Algeria’s natural resources and extractive industries carry a high corruption risk, and this is particularly true for the energy sector, in which high-levels of corruption are reported (FitW 2015). The government provides minimal information to the public on licensing and contracting in extractive industries, and it discloses very little on environmental assessments and resource revenues, despite natural resources recently accounting for 97% of total exports (Natural Resource Governance Institute).
The government has generally not been effective in implementing anti-corruption laws. The Algerian Penal Code and Anti-Corruption Law criminalizes passive and active bribery, facilitation payments, illicit enrichment, abuse of power, kickbacks, and influence peddling. Punishments for the latter offense are higher when committed by government officials than by natural persons. Official corruption is punished by prison terms that range between two and ten years (ICS 2015). Money Laundering is regulated by the Law on Money Laundering and Terrorism Financing (in Arabic). Government officials are subject to disclosure laws and have to declare their assets within a month upon taking office if they gain substantial wealth and before leaving their positions, but the regulations are poorly enforced and very few officials have complied (HRR 2014). The Algerian legal framework provides for the protection of whistleblowers (ICS 2015).
Algeria has ratified the UN Convention Against Corruption and the African Union Convention on Preventing and Combating Corruption. Algeria is also a member of the Middle East and North Africa Financial Action Task Force, which combats money laundering and terrorist financing.
Freedoms of the speech and press are protected under Algeria’s Constitution, but these freedoms are not protected in practice. The media is severely restricted (HRR 2014). Criminal and civil charges hinder journalists from engaging in critical reporting on government actions, and the government sometimes restricts foreign reporting by rejecting or severely delaying visas for foreign journalists (FotP 2015; FitW 2015). There is no freedom of information law in Algeria. The government monitors the internet and retains the right to block websites that are deemed “contrary to public order or decency” (FotP 2015). The media environment is described as “not free” (FotP 2015).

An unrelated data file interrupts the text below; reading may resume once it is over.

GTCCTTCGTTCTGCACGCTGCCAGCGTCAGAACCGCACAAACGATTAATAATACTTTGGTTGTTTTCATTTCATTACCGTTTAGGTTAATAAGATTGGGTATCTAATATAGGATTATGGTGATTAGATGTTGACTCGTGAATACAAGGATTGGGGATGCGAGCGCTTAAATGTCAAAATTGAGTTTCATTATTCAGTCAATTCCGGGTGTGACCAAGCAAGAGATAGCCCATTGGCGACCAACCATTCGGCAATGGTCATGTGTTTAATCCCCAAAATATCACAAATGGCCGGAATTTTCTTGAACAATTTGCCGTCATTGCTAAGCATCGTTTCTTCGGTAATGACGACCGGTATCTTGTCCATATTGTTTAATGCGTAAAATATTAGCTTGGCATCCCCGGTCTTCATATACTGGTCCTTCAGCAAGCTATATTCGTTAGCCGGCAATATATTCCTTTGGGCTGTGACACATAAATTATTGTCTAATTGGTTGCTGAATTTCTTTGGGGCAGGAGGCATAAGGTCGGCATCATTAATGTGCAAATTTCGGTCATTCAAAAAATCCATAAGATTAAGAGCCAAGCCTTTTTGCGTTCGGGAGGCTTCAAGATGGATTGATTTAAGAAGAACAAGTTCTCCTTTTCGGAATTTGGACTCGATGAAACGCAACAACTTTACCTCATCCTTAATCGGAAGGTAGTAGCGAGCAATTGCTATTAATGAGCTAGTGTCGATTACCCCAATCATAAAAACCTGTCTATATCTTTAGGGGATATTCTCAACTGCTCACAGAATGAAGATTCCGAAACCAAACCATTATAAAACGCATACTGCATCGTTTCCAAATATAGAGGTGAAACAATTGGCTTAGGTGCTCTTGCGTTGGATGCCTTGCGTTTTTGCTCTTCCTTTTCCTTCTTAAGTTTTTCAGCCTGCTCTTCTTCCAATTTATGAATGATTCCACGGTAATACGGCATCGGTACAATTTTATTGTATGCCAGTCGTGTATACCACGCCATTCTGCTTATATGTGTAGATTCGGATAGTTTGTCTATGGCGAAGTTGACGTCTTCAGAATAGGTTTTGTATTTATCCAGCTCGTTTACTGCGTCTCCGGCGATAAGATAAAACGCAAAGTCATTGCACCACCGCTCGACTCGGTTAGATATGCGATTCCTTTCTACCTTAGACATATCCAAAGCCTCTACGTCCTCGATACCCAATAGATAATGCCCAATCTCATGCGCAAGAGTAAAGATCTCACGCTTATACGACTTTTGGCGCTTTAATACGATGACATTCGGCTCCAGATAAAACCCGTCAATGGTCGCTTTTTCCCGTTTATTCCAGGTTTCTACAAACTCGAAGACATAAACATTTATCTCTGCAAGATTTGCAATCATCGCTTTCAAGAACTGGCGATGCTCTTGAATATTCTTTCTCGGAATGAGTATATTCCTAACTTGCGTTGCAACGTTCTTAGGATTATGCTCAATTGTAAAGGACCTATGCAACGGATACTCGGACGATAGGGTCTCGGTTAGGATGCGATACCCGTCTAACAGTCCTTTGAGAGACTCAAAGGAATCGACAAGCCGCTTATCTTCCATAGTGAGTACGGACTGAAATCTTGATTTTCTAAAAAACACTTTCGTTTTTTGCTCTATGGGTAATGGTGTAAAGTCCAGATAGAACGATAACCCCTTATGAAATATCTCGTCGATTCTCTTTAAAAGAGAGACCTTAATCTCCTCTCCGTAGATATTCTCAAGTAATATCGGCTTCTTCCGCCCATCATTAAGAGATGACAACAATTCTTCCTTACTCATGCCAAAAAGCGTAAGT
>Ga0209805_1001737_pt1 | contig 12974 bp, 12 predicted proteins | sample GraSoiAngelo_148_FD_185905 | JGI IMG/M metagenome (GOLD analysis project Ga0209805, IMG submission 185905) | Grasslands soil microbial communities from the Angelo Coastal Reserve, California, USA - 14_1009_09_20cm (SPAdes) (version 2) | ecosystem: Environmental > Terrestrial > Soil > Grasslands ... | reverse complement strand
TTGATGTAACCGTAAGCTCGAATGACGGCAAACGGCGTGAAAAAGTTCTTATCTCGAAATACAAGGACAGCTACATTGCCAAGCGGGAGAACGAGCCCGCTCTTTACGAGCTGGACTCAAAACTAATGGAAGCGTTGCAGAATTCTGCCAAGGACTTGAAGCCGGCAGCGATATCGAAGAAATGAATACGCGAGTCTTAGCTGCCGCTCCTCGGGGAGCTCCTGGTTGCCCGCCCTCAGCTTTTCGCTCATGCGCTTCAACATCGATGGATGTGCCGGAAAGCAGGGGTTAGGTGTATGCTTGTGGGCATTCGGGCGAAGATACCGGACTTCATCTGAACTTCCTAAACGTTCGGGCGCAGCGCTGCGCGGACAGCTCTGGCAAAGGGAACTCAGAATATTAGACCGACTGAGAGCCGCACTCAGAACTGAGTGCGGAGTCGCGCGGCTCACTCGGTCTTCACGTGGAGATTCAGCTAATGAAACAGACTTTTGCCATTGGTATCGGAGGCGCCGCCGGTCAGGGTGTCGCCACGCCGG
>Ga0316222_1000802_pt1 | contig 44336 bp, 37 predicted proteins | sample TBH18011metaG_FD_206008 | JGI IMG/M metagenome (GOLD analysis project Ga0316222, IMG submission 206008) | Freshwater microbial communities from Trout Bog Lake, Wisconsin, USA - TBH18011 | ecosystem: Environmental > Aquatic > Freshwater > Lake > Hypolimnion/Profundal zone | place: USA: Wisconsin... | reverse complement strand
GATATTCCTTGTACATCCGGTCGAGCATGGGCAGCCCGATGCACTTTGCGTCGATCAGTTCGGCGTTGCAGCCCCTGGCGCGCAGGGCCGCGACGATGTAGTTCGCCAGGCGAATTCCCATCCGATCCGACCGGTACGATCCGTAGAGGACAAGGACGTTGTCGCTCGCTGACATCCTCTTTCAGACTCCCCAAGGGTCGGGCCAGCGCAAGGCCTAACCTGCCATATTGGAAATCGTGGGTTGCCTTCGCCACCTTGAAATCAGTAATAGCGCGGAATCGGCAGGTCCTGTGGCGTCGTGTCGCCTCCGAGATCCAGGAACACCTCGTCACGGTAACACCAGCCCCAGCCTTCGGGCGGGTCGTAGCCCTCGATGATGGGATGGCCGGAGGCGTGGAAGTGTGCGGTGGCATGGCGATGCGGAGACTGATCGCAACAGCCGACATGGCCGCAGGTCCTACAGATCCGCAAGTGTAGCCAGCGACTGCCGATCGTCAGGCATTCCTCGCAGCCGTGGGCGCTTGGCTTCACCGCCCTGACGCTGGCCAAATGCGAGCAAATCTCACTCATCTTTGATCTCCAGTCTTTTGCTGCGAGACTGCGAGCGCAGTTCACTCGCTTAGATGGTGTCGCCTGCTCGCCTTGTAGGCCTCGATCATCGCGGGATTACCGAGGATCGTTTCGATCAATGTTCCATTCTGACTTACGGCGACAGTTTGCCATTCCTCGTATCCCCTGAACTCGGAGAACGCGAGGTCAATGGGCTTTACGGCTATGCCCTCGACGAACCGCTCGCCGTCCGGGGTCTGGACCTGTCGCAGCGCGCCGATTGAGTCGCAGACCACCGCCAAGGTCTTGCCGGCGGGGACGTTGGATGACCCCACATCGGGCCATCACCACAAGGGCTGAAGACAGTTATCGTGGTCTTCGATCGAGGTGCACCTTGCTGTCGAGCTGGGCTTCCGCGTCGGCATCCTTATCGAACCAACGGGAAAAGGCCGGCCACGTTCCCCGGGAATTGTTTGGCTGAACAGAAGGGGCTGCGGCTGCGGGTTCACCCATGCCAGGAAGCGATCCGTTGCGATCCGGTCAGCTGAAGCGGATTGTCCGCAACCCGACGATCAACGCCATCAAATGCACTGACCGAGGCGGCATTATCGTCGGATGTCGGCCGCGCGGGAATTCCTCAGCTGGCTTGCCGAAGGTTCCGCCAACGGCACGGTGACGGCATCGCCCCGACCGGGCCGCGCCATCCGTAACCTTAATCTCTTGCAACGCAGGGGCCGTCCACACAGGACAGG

Algeria has strong traditions of civil society (BTI 2014). The government has consulted with NGOs when drafting some laws, and civil society’s role in Algeria has gained increasing importance in recent years, particularly in regards to raising the public’s general awareness of corruption issues (BTI 2014).
- World Bank Group: Doing Business 2016.
- World Economic Forum: Global Competitiveness Report 2015-2016.
- FCPA Blog: “Algeria jails six for corruption linked to Sonatrach contracts,” 8 February 2016.
- US News: “An Algerian court has fined German and Italian companies and convicted eight people of corruption or related crimes in a vast trial into wrongdoing around state-run oil giant Sonatrach,” 3 February 2016.
- US Department of State: Investment Climate Statement – Algeria 2015.
- Freedom House: Freedom in the World – Algeria 2015.
- Freedom House: Freedom of the Press – Algeria 2015.
- World Highways: “Algerian court gives verdict on East-West motorway corruption case,” 21 May 2015.
- Export.gov: Algeria – Market Challenges, 10 May 2015.
- US Department of State: Investment Climate Statement – Algeria 2014.
- World Economic Forum: Global Enabling Trade Report 2014.
- US Department of State: Human Rights Practices Report – Algeria 2014.
- Bertelsmann Foundation: Transformation Index – Algeria 2014.
- Natural Resource Governance Institute: Algeria Profile.